Theodore R. Williams, College of Wooster, Wooster, OH

INSTITUTIONS:

Center for Science Excellence Program, Contra Costa College, San Pablo, CA

Department of Engineering, University of Denver, Denver, CO

Maryland Mathematics, Engineering, Science Achievement Program, Johns Hopkins University, Laurel, Maryland

Mentor Net, Department of Engineering, San Jose State University, San Jose, California

National Technical Institute for the Deaf, Department of Science & Engineering, Rochester Institute of Technology, Rochester, New York

Office of Outreach, Graduate School of Biomedical Sciences, University of North Texas Health Science Center, Fort Worth, Texas

Olin-Yale-Bayer New Haven Public School Science Fair Program, New Haven Public Schools, New Haven, CT

Project on Science, Technology, and Disability, American Association for the Advancement of Science, Washington D.C.

Project SEED and the ACS Scholars, American Chemical Society, Washington, D.C.

Significant Opportunities in Atmospheric Research and Science, University Corporation for Atmospheric Research, Boulder, Colorado

FACT SHEET

Presidential Awards for Excellence in Science, Mathematics and Engineering Mentoring

Media Contact: William Harms (703) 292-8070/wharms@nsf.gov

Background: Up to 10 individuals and 10 institutions may be selected to receive the annual Presidential Award for Excellence in Science, Mathematics and Engineering Mentoring (PAESMEM). Individual mentors demonstrate outstanding and sustained mentoring and effective guidance to a significant number of students at the K-12, undergraduate or graduate education levels. Institutional presidential mentors are organizations that, through their programs, have enabled a substantial number of students from groups underrepresented in science, mathematics and engineering to successfully pursue and complete relevant degree programs.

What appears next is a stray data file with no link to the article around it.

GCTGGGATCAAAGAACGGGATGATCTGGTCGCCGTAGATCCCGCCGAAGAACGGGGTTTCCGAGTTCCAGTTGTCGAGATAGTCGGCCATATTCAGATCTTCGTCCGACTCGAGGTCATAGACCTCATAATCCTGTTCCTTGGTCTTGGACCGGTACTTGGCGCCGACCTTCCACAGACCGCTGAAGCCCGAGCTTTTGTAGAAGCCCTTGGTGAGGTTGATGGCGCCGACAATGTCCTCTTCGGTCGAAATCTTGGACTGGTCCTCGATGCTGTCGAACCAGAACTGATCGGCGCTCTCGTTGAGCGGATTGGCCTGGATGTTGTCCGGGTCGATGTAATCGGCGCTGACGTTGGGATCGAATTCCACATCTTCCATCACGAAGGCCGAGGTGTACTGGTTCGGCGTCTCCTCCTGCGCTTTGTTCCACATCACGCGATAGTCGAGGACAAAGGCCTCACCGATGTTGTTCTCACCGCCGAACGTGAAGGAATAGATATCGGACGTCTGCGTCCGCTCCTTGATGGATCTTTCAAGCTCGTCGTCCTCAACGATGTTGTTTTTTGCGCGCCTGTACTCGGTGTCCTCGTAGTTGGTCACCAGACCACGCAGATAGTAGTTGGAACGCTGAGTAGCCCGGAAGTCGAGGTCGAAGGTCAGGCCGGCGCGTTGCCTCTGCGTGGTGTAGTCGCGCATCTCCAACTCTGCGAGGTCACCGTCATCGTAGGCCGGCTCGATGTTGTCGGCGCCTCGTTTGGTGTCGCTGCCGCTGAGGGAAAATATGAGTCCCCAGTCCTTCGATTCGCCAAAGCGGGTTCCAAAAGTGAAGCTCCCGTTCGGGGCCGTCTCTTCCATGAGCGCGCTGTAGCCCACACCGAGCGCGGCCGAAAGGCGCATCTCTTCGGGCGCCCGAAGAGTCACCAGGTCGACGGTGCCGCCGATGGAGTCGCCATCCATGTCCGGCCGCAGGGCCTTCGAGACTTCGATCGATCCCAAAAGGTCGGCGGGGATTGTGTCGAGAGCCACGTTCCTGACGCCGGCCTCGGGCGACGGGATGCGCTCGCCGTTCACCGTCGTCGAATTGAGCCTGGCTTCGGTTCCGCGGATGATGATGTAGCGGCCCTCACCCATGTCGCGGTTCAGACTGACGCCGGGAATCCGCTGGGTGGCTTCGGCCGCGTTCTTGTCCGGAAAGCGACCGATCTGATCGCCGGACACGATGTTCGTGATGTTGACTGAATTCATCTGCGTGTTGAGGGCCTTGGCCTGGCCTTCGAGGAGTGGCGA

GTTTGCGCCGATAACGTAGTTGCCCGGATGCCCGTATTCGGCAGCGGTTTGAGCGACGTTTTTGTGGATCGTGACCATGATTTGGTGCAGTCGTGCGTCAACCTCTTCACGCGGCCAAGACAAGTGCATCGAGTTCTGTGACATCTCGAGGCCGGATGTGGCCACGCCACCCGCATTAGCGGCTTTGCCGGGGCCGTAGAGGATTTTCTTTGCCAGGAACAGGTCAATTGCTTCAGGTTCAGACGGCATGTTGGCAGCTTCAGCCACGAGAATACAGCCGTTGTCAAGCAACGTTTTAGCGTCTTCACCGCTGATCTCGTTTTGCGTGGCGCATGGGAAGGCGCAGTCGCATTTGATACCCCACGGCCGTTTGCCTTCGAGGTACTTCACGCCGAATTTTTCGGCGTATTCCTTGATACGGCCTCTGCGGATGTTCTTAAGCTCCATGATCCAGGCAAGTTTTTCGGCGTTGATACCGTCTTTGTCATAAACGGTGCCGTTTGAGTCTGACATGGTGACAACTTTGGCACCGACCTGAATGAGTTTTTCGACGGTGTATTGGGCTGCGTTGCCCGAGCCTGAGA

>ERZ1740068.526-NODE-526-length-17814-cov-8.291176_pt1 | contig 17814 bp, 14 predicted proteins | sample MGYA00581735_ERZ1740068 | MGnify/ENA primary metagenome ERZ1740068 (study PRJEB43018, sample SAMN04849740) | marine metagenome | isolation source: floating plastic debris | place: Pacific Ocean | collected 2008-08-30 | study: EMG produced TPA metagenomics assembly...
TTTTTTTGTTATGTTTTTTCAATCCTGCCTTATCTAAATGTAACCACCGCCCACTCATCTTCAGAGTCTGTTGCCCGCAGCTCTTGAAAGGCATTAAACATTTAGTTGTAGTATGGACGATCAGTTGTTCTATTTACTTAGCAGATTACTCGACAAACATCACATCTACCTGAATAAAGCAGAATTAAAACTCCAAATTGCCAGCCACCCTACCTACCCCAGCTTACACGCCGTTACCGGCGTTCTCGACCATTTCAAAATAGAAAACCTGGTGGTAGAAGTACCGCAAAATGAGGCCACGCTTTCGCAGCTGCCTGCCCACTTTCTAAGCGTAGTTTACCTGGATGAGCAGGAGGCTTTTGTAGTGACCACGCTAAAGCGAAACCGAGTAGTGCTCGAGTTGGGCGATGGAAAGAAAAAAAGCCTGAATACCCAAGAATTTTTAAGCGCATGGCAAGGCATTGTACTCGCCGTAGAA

History: Science in the National Interest, a 1994 national policy document on science and technology, articulated several goals as part of the Clinton Administration's effort to propel the nation into the 21st century on a strong scientific and technological foundation. Two major goals of the document are: to produce of the finest scientists and engineers for the 21st century; and, attain scientific literacy for all.

The Administration's commitment is to maximize the nation's pool of talented, well-educated and highly trained scientists and engineers to help achieve the major goals of Science in the National Interest. This commitment includes a demonstrated effort to produce scientists and engineers in greater quantity and quality by actively increasing the participation of talent that draws fully on all racial/cultural and disability segments of the nation's population.

Rationale for the Mentoring Program: The President -- through the National Science and Technology Council (NSTC) -- established PAESMEM to recognize the critical importance played by visible role models, and the power of mentors to affect the development of talent among groups traditionally underrepresented in science, mathematics and engineering.